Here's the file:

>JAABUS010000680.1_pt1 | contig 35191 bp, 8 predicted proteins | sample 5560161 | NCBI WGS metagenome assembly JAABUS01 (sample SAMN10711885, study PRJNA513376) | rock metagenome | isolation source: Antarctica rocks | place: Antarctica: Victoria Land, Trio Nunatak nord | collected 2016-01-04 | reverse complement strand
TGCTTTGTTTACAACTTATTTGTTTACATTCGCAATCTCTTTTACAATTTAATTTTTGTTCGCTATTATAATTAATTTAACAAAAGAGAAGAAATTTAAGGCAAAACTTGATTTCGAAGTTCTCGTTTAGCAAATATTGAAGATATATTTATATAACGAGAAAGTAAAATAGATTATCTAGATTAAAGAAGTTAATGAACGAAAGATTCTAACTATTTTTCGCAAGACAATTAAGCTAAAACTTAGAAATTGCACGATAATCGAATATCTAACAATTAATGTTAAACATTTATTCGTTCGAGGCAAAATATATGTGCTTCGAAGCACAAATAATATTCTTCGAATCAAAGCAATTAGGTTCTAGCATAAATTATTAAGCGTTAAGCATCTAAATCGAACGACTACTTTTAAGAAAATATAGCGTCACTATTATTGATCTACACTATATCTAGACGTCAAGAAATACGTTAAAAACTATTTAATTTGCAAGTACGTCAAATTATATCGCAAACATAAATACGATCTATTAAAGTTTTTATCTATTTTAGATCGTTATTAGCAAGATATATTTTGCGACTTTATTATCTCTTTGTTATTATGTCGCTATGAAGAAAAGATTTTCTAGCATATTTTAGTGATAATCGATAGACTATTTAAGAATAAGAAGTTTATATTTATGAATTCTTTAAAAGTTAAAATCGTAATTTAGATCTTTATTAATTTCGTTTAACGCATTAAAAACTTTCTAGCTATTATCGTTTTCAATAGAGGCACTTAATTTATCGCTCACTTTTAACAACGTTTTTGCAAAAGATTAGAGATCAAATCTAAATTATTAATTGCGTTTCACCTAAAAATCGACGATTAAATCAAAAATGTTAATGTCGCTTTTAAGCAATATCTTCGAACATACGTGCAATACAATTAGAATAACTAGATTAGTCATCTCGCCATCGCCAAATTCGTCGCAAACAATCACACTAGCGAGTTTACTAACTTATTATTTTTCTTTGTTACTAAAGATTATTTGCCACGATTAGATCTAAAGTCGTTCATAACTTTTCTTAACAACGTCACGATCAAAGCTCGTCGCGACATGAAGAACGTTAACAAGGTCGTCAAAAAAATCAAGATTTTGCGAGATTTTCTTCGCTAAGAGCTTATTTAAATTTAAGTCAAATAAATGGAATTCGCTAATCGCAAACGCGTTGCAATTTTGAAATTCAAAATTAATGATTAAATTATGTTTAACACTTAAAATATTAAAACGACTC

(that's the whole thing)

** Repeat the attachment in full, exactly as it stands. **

>JAABUS010000680.1_pt1 | contig 35191 bp, 8 predicted proteins | sample 5560161 | NCBI WGS metagenome assembly JAABUS01 (sample SAMN10711885, study PRJNA513376) | rock metagenome | isolation source: Antarctica rocks | place: Antarctica: Victoria Land, Trio Nunatak nord | collected 2016-01-04 | reverse complement strand
TGCTTTGTTTACAACTTATTTGTTTACATTCGCAATCTCTTTTACAATTTAATTTTTGTTCGCTATTATAATTAATTTAACAAAAGAGAAGAAATTTAAGGCAAAACTTGATTTCGAAGTTCTCGTTTAGCAAATATTGAAGATATATTTATATAACGAGAAAGTAAAATAGATTATCTAGATTAAAGAAGTTAATGAACGAAAGATTCTAACTATTTTTCGCAAGACAATTAAGCTAAAACTTAGAAATTGCACGATAATCGAATATCTAACAATTAATGTTAAACATTTATTCGTTCGAGGCAAAATATATGTGCTTCGAAGCACAAATAATATTCTTCGAATCAAAGCAATTAGGTTCTAGCATAAATTATTAAGCGTTAAGCATCTAAATCGAACGACTACTTTTAAGAAAATATAGCGTCACTATTATTGATCTACACTATATCTAGACGTCAAGAAATACGTTAAAAACTATTTAATTTGCAAGTACGTCAAATTATATCGCAAACATAAATACGATCTATTAAAGTTTTTATCTATTTTAGATCGTTATTAGCAAGATATATTTTGCGACTTTATTATCTCTTTGTTATTATGTCGCTATGAAGAAAAGATTTTCTAGCATATTTTAGTGATAATCGATAGACTATTTAAGAATAAGAAGTTTATATTTATGAATTCTTTAAAAGTTAAAATCGTAATTTAGATCTTTATTAATTTCGTTTAACGCATTAAAAACTTTCTAGCTATTATCGTTTTCAATAGAGGCACTTAATTTATCGCTCACTTTTAACAACGTTTTTGCAAAAGATTAGAGATCAAATCTAAATTATTAATTGCGTTTCACCTAAAAATCGACGATTAAATCAAAAATGTTAATGTCGCTTTTAAGCAATATCTTCGAACATACGTGCAATACAATTAGAATAACTAGATTAGTCATCTCGCCATCGCCAAATTCGTCGCAAACAATCACACTAGCGAGTTTACTAACTTATTATTTTTCTTTGTTACTAAAGATTATTTGCCACGATTAGATCTAAAGTCGTTCATAACTTTTCTTAACAACGTCACGATCAAAGCTCGTCGCGACATGAAGAACGTTAACAAGGTCGTCAAAAAAATCAAGATTTTGCGAGATTTTCTTCGCTAAGAGCTTATTTAAATTTAAGTCAAATAAATGGAATTCGCTAATCGCAAACGCGTTGCAATTTTGAAATTCAAAATTAATGATTAAATTATGTTTAACACTTAAAATATTAAAACGACTC